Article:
“The Mill and the Cross” offers a kind of what-led-to-all-this study of Pieter Bruegel the Elder’s 1564 painting, “The Procession to Calvary.” It’s not my favorite Bruegel painting, but a film on any Bruegel is, I figured, entirely worth watching. I watched it last night with a mixture of warm appreciation and cool puzzlement. If you’re like me, Bruegel’s paintings have a haunting and captivating effect. They capture everyday life and culture so long ago with such richness and detail. So I couldn’t resist ordering this film from Netflix when I saw it there. Yet, and truth be told, I didn’t know quite enough Flemish history to make the film fully understandable. So this morning, after the fact, I turned to Wikipedia for a quick historical briefing. I should have done so before sitting down to watch it — but, hey, who knew?
I also mentioned to my brother that I’d ordered the film — with that mention’s implied recommendation. Now, though, I’m not so sure this film is for everybody. For one thing, it contains more than a little brutality. Even beyond the brutality, contemporary culture was a little rough around the edges — an earthy texture the film also faithfully depicts. For another, there is very little dialog in the film, which instead offers a kind of wordless moving mural of the circumstances and events leading to the great assemblage of persons at a public crucifixion that Bruegel so painstakingly painted. It’s arguably almost a silent film. At the same time, there is so much that can be harvested from watching this film. Its detailed rendering of mid-16th-century life, costumes, habits, and times was, alone, worth the price of admission.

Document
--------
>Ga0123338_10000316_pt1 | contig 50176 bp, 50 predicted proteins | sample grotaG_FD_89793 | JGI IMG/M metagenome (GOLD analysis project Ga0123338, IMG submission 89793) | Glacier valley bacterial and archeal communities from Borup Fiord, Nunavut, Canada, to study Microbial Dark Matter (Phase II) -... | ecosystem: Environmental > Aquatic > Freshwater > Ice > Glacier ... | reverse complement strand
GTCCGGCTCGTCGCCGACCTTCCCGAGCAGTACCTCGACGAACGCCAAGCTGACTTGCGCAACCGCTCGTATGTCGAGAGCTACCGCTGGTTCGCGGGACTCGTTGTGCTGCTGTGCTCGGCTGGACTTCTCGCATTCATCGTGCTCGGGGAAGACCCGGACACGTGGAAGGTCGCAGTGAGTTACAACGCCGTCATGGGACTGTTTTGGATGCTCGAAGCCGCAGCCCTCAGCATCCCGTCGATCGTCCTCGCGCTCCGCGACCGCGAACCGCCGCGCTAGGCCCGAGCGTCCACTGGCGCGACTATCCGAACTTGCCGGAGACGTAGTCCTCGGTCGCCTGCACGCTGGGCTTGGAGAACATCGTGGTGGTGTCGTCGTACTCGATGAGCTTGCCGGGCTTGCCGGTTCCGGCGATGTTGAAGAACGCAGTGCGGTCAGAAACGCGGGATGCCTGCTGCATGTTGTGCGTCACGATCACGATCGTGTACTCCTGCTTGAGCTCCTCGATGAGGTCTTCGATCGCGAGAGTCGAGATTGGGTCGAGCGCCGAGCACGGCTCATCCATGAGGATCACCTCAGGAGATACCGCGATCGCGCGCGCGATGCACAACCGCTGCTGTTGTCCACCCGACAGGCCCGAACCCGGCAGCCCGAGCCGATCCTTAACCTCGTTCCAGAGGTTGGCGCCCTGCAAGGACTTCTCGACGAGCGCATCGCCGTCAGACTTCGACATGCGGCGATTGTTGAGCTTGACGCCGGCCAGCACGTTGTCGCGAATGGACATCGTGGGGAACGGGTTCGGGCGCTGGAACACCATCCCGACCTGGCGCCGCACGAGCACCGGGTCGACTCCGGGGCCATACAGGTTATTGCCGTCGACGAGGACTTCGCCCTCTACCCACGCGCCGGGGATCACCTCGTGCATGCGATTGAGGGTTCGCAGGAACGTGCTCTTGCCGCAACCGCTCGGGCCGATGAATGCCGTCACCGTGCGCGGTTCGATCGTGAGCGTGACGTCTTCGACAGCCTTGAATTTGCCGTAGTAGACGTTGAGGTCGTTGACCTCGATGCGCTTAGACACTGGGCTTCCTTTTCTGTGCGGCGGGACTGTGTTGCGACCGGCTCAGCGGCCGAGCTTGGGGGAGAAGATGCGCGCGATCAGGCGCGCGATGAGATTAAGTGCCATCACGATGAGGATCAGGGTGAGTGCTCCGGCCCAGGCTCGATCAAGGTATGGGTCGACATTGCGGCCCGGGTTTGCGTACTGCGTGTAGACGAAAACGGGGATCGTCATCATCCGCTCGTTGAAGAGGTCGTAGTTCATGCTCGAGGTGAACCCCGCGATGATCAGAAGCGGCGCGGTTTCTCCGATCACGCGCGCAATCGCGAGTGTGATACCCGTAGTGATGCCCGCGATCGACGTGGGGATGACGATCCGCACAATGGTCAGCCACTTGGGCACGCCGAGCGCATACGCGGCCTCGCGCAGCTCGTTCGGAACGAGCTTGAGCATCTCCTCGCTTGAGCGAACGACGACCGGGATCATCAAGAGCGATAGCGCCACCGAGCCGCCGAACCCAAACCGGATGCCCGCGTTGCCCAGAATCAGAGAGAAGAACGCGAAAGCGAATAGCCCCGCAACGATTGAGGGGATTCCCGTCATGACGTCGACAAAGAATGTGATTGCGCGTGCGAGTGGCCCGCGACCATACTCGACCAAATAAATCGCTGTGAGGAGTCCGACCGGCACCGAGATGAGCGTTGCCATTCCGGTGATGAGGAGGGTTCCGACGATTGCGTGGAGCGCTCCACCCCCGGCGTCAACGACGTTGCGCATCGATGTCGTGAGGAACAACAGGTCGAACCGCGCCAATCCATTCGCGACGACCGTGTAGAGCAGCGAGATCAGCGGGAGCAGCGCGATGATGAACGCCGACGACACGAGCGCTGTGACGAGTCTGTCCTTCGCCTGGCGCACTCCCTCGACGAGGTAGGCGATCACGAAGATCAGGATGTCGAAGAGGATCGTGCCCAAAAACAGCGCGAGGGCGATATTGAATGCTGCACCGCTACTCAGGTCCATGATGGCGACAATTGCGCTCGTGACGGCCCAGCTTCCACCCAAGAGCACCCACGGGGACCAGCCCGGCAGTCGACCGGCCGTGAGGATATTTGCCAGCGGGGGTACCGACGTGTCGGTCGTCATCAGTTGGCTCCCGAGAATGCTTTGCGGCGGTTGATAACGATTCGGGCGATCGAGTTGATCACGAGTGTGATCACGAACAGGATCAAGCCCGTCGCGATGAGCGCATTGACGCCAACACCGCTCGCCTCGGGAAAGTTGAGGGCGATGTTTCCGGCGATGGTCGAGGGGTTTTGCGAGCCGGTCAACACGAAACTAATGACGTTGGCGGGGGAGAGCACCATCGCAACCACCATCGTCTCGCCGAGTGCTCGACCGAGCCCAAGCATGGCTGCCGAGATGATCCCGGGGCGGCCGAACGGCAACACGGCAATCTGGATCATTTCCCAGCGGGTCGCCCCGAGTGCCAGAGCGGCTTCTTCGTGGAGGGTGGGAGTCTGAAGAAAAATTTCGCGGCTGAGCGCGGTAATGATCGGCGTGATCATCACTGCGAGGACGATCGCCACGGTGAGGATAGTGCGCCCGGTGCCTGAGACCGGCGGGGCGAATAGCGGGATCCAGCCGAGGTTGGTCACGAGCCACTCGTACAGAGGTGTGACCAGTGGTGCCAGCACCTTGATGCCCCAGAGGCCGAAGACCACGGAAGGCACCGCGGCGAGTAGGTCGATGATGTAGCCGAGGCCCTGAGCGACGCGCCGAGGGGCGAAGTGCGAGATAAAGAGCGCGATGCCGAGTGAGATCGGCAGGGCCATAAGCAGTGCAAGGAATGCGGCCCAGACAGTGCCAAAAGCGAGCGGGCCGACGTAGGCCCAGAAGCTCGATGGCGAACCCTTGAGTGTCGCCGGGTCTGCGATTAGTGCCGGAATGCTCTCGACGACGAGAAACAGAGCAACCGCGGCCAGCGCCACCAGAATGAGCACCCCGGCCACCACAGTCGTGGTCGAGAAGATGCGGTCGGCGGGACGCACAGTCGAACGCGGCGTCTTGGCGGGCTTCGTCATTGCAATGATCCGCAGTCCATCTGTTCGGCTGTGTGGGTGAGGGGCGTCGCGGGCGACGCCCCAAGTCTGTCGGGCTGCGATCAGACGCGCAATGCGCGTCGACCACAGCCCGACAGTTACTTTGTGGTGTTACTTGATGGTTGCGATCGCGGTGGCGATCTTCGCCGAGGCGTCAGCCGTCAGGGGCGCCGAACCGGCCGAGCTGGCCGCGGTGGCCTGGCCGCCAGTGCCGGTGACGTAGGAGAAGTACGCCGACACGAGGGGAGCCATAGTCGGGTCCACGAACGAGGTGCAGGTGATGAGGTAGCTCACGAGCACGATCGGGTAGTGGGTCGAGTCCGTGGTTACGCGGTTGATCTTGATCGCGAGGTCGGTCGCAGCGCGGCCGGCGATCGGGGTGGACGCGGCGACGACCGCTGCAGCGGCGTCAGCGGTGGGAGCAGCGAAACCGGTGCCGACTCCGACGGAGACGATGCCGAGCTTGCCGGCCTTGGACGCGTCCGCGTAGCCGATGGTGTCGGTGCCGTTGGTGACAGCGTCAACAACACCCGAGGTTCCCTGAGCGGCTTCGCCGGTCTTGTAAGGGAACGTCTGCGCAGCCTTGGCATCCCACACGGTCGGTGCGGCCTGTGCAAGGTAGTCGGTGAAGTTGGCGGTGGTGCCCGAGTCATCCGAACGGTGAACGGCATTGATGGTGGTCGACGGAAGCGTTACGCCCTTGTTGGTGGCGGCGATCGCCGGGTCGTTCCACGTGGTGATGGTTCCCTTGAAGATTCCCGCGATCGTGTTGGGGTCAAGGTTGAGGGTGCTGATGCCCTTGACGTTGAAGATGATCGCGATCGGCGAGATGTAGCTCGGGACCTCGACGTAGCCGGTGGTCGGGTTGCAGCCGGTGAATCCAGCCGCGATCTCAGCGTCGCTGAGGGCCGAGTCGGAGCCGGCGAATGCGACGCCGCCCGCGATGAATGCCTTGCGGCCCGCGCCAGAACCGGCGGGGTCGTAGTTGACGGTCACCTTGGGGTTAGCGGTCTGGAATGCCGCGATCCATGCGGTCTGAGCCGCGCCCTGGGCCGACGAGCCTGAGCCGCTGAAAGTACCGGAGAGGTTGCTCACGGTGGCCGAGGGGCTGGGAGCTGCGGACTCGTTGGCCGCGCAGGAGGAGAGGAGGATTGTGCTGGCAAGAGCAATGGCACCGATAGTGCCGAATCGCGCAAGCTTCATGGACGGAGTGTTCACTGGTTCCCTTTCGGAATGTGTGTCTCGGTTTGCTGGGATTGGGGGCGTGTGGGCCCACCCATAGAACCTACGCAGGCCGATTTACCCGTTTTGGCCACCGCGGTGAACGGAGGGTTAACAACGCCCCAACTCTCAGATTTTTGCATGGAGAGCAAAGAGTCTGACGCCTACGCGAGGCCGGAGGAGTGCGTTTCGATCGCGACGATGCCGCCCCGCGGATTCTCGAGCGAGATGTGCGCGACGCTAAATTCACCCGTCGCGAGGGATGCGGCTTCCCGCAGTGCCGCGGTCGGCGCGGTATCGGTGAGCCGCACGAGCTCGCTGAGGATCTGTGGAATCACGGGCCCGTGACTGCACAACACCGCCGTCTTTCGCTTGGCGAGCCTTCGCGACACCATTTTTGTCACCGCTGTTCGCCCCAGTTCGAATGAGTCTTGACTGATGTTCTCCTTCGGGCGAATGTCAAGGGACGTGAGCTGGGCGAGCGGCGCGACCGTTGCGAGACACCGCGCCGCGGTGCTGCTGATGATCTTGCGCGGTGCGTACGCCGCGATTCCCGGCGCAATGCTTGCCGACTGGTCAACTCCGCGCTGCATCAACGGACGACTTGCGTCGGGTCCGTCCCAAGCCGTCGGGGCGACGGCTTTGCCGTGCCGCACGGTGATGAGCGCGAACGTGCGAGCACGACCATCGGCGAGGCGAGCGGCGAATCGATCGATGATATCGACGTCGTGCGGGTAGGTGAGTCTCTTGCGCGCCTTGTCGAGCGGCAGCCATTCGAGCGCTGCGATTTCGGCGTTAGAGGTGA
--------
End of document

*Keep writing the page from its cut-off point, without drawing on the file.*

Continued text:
For me, the most moving sequence came at the very end. The setting shifts to a solemn art museum, where “The Procession to Calvary” is hanging on the wall. The camera backs up and pans right, so that the painting now shares the screen with a view of a second, empty room in the gallery. Suddenly, you realize what the film has given you. What was once a silent, even mute, picture in a hollow museum has now taken on a life, a collection of stories, a feel, and a deeper cargo of meanings. Indeed, and not surprisingly, I don’t look at the painting in at all the same way now that I’ve watched the film. Many of its elements now have stories and meanings they of course didn’t have before.
So, yes, I recommend it. Even strongly. But first, maybe, take a look at Bruegel’s Wikipedia page and the Wikipedia page on “The Procession to Calvary.” These will, I’m pretty certain, clear away some of the puzzlement I felt and make watching the film considerably more rewarding.